Iraq signs deal with Italian firm to save Mosul dam
Iraq has signed a deal with an Italian company to repair and maintain the country’s largest dam near the northern city of Mosul, a government official says.
On Wednesday, Iraqi government spokesman Saad al-Hadithi said the 18-month 273-million-euro (USD-296-million) contract was signed with Trevi group in Baghdad.
Although the spokesman did not mention when the work on the Mosul Dam would start, he said it needed to begin “as quickly as possible.”
Iraqis living near the area have been warned to evacuate their homes and move at least six kilometers (3.7 miles) away from the banks of Tigris River in order to avoid floodwaters in case of a collapse.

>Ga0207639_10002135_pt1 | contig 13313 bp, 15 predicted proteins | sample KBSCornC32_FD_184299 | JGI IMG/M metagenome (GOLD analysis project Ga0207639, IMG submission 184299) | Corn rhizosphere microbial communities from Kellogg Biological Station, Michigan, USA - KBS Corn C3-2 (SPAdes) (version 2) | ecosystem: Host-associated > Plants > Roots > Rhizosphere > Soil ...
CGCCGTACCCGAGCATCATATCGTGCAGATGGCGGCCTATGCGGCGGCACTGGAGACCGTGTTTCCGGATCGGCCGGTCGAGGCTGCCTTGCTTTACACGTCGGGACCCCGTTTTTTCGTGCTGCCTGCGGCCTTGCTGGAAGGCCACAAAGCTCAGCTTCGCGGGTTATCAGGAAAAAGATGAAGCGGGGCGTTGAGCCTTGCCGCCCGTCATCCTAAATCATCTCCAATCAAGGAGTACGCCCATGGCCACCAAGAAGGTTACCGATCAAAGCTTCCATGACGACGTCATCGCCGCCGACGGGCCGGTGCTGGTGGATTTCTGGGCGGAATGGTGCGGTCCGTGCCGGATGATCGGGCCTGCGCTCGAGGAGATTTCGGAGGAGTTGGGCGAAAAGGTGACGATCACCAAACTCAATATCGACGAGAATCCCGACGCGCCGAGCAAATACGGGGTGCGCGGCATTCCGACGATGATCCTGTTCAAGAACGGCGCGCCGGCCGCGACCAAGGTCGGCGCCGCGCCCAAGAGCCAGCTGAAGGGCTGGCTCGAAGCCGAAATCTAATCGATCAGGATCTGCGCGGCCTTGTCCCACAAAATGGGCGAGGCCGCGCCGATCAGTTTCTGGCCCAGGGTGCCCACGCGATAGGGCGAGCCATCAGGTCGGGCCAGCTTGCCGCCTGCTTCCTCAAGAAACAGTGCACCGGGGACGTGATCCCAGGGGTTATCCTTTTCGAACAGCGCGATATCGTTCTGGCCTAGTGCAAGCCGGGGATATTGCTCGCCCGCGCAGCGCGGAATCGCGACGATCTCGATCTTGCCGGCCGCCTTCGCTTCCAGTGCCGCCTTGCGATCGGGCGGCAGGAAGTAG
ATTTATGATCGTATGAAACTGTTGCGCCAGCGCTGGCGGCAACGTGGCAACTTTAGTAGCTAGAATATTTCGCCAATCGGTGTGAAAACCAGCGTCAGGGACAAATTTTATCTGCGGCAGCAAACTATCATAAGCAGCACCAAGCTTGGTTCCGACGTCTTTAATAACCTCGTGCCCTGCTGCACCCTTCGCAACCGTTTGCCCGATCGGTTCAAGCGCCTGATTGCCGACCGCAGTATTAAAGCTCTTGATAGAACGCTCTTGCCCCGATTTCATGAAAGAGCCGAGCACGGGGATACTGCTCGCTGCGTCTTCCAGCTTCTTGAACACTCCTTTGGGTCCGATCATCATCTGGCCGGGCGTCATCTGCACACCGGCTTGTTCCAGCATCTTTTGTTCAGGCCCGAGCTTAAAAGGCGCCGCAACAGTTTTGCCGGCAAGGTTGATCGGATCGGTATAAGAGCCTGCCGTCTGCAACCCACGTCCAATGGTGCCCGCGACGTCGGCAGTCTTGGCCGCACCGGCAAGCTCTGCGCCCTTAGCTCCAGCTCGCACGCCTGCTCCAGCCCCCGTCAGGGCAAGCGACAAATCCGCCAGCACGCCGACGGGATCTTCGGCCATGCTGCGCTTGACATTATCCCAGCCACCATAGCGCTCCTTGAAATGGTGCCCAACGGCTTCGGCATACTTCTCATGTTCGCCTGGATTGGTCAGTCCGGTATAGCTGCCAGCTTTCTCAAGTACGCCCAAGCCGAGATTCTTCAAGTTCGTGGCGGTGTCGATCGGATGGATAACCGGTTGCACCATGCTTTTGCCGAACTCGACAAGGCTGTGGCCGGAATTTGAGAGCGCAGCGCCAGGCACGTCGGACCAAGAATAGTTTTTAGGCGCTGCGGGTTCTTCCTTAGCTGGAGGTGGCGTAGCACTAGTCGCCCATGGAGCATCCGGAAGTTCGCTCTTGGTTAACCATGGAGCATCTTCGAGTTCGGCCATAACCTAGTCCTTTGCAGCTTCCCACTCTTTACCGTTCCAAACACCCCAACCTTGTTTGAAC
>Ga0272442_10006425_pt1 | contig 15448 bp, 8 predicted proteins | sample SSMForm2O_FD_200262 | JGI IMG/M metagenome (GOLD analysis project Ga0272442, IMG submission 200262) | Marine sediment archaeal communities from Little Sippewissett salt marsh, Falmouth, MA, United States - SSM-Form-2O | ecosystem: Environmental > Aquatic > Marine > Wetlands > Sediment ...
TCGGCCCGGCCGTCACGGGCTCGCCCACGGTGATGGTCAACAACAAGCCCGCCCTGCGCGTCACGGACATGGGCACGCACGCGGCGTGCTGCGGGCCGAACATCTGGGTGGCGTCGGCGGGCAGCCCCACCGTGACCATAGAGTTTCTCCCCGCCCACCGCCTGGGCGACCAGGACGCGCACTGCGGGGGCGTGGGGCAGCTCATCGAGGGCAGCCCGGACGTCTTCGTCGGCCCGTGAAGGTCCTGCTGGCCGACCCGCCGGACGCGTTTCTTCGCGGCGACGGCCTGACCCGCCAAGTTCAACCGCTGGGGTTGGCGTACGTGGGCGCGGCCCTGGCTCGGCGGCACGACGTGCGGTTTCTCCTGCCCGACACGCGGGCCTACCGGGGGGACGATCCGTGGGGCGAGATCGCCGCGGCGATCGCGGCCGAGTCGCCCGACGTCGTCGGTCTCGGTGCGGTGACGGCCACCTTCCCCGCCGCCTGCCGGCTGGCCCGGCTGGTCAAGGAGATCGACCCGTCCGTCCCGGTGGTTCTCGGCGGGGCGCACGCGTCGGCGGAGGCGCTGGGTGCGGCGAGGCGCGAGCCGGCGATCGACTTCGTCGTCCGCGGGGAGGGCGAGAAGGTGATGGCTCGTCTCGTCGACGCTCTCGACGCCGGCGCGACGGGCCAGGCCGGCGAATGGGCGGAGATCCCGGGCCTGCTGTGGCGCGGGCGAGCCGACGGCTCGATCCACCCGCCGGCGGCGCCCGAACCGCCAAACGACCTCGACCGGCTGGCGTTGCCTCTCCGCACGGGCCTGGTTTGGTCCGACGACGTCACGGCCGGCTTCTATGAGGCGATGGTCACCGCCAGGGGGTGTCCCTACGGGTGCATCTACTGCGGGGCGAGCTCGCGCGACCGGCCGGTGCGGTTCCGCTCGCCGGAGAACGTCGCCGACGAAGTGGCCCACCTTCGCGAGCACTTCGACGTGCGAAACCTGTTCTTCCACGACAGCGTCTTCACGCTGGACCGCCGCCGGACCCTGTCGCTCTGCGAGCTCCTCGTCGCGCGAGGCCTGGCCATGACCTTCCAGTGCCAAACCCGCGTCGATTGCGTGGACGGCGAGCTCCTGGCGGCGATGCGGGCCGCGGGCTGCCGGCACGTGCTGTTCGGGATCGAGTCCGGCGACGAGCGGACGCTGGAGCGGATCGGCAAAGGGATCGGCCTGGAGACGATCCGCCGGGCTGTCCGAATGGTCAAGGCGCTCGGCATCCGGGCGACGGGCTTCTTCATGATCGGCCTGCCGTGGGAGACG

In recent weeks, concerns have been on the rise over the possible collapse of the dam due to neglect and a lack of needed maintenance as a result of the ongoing fighting between Iraqi army forces and Daesh Takfiri terrorists, who currently control parts of Iraq’s north and west.
Mahdi Rasheed, the government’s director in charge of Iraqi dams, said the deal “will help improve the situation at the dam and will develop the capabilities of Iraqi cadres with the most needed training and modern technologies.”
Repairing the dam has become increasingly difficult as Daesh militants have also taken over a nearby factory that produces concrete for the dam.
Concerns over a possible collapse of the dam, which was built on the Tigris River in the early 1980s, first started in 2006.
The situation significantly deteriorated in 2014, when the terrorists overran the dam and held it for several weeks.